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Wearables and Market Research

Google and long-time clothing producer Levi Strauss Co. have just partnered up to produce a whole new kind of fabric – a “smart cloth.” Called Project Jacquard, after the inventor of the loom, this new interactive fabric can be embedded into any fabric by way of an industrial loom. This means the new fabric is easy to use and can be wide-spread. These interactive threads currently function like a touchscreen on a phone. They can detect someone swiping or moving their fingers and can connect with other technology, like a smartphone. This means we might soon have another way to answer our phones or snooze our alarms.

Google and Levi are not the first brands to come out with “smart” fabric. Clothing brand Athos has embedded wearable sensors for heartrate, breathing rate, electrical activity generated by muscles (EMG), and more into workout clothes. The idea is that all of this information can be displayed for the user so they can better maximize their workout.

Recently, Researchers at University of California in San Diego were granted $2.6 million to develop smart clothes that help regulate body temperature. By using polymers that expand and shrink, their idea is to make a lightweight, washable, easy to use shirt that can thicken if the room gets colder or thin out if the room gets warmer. This will cut down on electricity and heating and cooling costs. The technology is still in the very early stages, but if it is developed as they hope, it could considerably help with natural disasters like the heat wave recently seen in India.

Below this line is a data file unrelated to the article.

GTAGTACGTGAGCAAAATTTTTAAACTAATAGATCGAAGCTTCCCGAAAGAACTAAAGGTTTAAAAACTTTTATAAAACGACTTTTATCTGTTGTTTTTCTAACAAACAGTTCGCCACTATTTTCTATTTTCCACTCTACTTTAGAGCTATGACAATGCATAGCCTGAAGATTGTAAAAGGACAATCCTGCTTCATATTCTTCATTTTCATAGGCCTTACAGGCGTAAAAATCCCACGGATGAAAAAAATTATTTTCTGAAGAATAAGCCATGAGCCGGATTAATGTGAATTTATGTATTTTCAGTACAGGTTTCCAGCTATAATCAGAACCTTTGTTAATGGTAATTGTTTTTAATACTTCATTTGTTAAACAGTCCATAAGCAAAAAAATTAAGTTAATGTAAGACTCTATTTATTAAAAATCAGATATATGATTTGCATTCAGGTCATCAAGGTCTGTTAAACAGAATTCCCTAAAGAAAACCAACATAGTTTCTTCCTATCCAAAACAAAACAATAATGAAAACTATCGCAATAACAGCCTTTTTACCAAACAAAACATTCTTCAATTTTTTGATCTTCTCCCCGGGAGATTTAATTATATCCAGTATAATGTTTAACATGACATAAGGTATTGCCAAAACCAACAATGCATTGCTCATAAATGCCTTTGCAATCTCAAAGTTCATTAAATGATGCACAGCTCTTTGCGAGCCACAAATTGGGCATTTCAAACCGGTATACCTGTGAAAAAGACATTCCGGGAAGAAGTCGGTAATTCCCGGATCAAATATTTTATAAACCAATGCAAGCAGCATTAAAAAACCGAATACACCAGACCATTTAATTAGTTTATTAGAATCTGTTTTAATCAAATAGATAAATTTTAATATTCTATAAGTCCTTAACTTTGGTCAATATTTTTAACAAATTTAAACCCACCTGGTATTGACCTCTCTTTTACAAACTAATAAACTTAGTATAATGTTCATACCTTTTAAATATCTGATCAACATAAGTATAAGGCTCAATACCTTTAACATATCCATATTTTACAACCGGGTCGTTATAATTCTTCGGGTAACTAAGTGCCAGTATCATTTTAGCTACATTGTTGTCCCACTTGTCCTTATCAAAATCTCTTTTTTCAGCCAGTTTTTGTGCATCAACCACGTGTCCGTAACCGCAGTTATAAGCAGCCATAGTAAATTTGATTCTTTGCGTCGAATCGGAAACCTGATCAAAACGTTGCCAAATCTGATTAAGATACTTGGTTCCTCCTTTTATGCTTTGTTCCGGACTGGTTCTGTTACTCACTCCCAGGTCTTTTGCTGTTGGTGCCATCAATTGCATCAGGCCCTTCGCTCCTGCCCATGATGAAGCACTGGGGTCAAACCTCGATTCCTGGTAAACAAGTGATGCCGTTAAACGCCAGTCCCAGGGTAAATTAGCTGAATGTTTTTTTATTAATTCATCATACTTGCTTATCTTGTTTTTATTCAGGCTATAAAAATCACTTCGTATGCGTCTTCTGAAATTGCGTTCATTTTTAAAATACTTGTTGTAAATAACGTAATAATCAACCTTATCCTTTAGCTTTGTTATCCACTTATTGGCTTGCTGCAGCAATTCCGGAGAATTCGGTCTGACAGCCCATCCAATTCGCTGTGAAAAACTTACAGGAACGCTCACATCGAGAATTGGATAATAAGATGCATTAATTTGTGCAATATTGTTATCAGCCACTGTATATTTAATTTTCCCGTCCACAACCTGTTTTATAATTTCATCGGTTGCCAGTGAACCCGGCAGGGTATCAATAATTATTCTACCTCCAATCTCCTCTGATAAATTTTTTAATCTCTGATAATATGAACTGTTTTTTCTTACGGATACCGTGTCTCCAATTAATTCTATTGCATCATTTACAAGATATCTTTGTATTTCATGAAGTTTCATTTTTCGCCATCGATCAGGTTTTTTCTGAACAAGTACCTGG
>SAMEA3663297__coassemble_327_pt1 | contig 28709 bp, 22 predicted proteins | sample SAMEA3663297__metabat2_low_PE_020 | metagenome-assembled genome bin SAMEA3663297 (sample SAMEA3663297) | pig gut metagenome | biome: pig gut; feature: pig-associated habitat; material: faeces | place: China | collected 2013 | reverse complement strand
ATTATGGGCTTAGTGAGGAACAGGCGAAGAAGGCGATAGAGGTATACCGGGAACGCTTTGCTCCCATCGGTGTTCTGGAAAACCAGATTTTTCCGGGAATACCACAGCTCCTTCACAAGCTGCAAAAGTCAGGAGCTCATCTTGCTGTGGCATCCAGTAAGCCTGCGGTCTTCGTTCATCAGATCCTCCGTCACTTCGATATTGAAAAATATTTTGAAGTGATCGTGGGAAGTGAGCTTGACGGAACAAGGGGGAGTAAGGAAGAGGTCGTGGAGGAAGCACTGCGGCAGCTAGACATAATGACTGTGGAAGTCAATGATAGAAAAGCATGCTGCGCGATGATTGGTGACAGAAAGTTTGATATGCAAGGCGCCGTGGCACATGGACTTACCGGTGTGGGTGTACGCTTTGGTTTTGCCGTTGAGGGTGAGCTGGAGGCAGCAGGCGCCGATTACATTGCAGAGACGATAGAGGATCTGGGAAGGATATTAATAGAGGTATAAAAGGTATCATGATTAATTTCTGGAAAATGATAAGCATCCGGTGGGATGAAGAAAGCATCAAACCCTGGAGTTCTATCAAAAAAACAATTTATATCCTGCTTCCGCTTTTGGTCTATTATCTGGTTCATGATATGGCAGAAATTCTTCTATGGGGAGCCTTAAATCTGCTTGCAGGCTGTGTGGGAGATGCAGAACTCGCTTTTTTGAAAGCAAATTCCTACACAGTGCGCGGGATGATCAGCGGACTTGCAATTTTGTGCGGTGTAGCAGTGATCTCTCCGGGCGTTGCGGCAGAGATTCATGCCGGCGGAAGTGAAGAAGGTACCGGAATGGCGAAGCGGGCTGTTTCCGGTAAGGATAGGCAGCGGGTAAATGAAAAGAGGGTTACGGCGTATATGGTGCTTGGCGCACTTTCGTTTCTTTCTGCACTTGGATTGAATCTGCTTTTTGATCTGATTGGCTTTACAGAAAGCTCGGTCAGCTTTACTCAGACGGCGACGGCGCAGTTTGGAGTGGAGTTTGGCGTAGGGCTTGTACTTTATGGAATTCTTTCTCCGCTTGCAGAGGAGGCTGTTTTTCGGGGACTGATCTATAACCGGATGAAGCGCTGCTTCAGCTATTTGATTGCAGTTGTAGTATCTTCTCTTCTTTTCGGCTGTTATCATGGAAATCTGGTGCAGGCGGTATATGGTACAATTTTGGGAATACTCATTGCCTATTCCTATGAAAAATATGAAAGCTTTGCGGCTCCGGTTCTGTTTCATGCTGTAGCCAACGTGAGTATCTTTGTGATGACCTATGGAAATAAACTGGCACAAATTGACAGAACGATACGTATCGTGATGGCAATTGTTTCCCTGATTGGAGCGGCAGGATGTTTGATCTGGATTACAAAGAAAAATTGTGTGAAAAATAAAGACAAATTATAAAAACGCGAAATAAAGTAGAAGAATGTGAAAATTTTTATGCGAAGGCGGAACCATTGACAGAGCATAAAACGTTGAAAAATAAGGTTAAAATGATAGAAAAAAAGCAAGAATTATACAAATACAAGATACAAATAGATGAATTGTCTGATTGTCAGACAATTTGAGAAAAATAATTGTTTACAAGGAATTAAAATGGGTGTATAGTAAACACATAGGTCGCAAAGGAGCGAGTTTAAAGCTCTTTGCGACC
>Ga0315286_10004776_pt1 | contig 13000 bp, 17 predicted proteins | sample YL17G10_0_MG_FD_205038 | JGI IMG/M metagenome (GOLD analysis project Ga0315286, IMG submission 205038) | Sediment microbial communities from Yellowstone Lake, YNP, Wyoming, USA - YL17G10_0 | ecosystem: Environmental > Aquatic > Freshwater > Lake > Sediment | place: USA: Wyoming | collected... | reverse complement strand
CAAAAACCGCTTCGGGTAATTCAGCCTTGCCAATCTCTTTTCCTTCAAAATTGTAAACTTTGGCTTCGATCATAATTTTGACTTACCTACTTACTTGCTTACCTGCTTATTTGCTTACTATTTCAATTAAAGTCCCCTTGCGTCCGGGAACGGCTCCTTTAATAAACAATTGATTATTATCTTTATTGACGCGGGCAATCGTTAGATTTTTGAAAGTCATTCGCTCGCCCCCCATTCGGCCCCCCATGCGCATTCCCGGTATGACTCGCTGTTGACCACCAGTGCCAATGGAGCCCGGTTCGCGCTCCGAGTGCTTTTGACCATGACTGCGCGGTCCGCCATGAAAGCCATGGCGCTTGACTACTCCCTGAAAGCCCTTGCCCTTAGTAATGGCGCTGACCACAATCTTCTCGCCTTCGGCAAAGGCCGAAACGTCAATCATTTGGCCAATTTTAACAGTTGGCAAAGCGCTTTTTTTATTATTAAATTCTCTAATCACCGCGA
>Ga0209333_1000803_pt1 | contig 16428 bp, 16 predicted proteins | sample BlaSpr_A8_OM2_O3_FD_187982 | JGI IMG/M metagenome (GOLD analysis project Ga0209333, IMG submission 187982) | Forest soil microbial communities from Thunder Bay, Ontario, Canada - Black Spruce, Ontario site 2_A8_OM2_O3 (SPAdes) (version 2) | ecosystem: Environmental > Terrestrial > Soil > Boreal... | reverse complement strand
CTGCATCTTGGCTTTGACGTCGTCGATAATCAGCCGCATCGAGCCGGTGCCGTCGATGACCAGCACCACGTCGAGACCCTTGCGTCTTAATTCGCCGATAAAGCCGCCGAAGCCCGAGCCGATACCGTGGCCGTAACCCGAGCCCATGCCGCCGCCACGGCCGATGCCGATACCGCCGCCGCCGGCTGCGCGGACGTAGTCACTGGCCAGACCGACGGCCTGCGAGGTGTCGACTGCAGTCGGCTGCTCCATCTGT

While Google is certainly not the first company to bring technology into fabrics, they are entering the market with new boundaries to push. As shown, other “smart clothes” use sensors or polymers in their fabrics. Google is working with threads that have microchips in them. These fabrics will be able to be programmed to do almost anything. While Google is designing the software and will be available for support, other designers will be in charge of the actual products. Levi’s, for one, will get their chance to use this new software in an exciting way. Perhaps they will embed a game onto the sleeve of a shirt, or maybe embed a TV remote to the arm of a sofa. Google will remain an interested partner, but the designing is left to other companies who may have a better sense of what the market is ready for and what customers want. We will see if this new wearable tech leads to a touch screen integrated into a shirt, new remotes that are embedded into a sofa, or even quicker doctor visits due to shirts that measure all vital signs.

In terms of the market research industry, this new technology could work hand-in-hand with biometrics to better measure responses to a myriad of things. Responses to commercials, brand messages, and advertisement campaigns could be tested more efficiently with this new technology. Wearable technology will be able to measure heart rate, breathing rate, and potentially other factors that are important physiological changes that come along with someone either liking or disliking a message. If we could use this wearable technology in conjunction with biometric measures like facial expression analysis, we will be able to get a better feeling for how customers actually react to a commercial, product, or branding message. Time will tell, but I think the combination of “smart clothes” with biometrics will soon become commonplace for market researchers.